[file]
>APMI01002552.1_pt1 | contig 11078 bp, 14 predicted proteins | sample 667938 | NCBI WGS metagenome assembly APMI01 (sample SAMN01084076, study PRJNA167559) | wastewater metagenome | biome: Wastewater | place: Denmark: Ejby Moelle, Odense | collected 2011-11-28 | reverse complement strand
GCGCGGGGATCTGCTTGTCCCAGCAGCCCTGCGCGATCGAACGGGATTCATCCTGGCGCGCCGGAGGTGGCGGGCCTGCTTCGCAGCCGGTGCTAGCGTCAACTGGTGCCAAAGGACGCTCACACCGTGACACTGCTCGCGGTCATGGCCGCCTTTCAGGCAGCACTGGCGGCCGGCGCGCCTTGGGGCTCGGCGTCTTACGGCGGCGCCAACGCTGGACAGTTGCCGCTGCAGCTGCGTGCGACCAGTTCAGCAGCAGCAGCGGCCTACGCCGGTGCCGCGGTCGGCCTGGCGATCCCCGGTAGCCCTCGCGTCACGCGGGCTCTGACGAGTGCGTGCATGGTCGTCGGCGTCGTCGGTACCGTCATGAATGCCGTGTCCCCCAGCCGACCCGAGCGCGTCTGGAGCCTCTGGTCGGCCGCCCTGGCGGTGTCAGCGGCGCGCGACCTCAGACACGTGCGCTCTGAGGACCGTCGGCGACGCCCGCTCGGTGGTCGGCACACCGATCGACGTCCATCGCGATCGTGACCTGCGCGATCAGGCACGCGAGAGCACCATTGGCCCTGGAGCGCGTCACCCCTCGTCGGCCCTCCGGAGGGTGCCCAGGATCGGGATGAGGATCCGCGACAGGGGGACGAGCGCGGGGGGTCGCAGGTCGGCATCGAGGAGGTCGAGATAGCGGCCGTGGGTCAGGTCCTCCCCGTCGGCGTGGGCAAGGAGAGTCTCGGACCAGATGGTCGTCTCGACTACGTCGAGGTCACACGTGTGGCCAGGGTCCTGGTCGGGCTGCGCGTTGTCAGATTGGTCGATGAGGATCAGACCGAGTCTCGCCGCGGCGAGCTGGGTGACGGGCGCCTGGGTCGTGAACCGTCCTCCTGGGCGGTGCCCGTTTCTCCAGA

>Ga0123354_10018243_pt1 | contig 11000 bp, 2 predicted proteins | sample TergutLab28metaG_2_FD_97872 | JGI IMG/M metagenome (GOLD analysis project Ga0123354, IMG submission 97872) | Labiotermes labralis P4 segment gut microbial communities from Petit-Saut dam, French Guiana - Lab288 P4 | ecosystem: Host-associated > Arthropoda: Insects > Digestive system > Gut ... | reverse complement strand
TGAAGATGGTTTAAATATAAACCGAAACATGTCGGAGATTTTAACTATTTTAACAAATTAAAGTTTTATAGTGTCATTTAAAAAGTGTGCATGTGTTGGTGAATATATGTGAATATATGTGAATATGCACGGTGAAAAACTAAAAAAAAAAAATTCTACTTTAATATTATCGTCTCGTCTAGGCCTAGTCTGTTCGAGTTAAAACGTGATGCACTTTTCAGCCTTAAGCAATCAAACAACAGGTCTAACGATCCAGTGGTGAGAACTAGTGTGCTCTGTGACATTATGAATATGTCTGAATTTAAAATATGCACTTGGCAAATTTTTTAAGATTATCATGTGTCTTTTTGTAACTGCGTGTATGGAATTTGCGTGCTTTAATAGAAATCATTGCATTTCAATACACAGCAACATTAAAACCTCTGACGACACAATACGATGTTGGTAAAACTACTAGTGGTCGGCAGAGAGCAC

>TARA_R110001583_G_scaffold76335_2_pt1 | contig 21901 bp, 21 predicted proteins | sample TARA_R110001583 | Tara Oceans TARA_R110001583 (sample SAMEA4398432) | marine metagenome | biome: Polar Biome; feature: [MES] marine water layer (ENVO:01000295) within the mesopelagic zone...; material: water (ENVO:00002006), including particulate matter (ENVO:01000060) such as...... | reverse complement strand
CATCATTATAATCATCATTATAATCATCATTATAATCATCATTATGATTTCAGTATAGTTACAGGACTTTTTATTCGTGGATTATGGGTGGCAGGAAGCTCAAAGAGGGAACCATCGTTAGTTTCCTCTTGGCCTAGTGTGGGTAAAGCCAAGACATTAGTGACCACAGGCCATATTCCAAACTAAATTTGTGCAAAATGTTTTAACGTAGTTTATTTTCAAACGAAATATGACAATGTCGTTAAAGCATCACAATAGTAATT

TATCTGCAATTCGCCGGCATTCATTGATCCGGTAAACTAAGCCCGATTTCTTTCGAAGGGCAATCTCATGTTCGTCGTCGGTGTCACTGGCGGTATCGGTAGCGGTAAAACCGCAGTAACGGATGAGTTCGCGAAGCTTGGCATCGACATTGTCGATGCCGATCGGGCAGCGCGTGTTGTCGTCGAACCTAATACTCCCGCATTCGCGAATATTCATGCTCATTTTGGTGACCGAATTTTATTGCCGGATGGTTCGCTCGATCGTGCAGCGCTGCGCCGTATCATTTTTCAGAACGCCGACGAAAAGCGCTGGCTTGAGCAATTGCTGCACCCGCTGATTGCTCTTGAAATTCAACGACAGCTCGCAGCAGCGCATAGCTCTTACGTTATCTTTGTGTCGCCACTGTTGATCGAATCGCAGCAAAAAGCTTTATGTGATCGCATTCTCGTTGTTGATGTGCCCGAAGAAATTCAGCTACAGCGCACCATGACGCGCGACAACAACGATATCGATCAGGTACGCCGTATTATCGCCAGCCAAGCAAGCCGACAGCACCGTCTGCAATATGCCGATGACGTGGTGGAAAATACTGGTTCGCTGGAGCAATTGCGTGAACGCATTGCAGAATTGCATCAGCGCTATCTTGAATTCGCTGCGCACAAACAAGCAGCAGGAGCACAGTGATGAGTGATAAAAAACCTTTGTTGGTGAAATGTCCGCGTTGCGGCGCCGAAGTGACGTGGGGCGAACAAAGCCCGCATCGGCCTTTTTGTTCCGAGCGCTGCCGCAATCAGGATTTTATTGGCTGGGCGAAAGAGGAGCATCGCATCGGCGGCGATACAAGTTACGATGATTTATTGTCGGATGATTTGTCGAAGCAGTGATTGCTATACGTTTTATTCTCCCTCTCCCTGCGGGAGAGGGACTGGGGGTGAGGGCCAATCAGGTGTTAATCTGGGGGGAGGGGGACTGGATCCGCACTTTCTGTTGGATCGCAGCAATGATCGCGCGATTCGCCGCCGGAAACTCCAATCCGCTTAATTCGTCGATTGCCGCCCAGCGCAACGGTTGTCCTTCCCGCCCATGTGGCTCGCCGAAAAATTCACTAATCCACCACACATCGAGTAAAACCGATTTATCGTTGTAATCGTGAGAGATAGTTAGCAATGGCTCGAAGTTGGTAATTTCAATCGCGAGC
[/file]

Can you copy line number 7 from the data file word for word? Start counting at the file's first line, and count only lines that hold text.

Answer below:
TATCTGCAATTCGCCGGCATTCATTGATCCGGTAAACTAAGCCCGATTTCTTTCGAAGGGCAATCTCATGTTCGTCGTCGGTGTCACTGGCGGTATCGGTAGCGGTAAAACCGCAGTAACGGATGAGTTCGCGAAGCTTGGCATCGACATTGTCGATGCCGATCGGGCAGCGCGTGTTGTCGTCGAACCTAATACTCCCGCATTCGCGAATATTCATGCTCATTTTGGTGACCGAATTTTATTGCCGGATGGTTCGCTCGATCGTGCAGCGCTGCGCCGTATCATTTTTCAGAACGCCGACGAAAAGCGCTGGCTTGAGCAATTGCTGCACCCGCTGATTGCTCTTGAAATTCAACGACAGCTCGCAGCAGCGCATAGCTCTTACGTTATCTTTGTGTCGCCACTGTTGATCGAATCGCAGCAAAAAGCTTTATGTGATCGCATTCTCGTTGTTGATGTGCCCGAAGAAATTCAGCTACAGCGCACCATGACGCGCGACAACAACGATATCGATCAGGTACGCCGTATTATCGCCAGCCAAGCAAGCCGACAGCACCGTCTGCAATATGCCGATGACGTGGTGGAAAATACTGGTTCGCTGGAGCAATTGCGTGAACGCATTGCAGAATTGCATCAGCGCTATCTTGAATTCGCTGCGCACAAACAAGCAGCAGGAGCACAGTGATGAGTGATAAAAAACCTTTGTTGGTGAAATGTCCGCGTTGCGGCGCCGAAGTGACGTGGGGCGAACAAAGCCCGCATCGGCCTTTTTGTTCCGAGCGCTGCCGCAATCAGGATTTTATTGGCTGGGCGAAAGAGGAGCATCGCATCGGCGGCGATACAAGTTACGATGATTTATTGTCGGATGATTTGTCGAAGCAGTGATTGCTATACGTTTTATTCTCCCTCTCCCTGCGGGAGAGGGACTGGGGGTGAGGGCCAATCAGGTGTTAATCTGGGGGGAGGGGGACTGGATCCGCACTTTCTGTTGGATCGCAGCAATGATCGCGCGATTCGCCGCCGGAAACTCCAATCCGCTTAATTCGTCGATTGCCGCCCAGCGCAACGGTTGTCCTTCCCGCCCATGTGGCTCGCCGAAAAATTCACTAATCCACCACACATCGAGTAAAACCGATTTATCGTTGTAATCGTGAGAGATAGTTAGCAATGGCTCGAAGTTGGTAATTTCAATCGCGAGC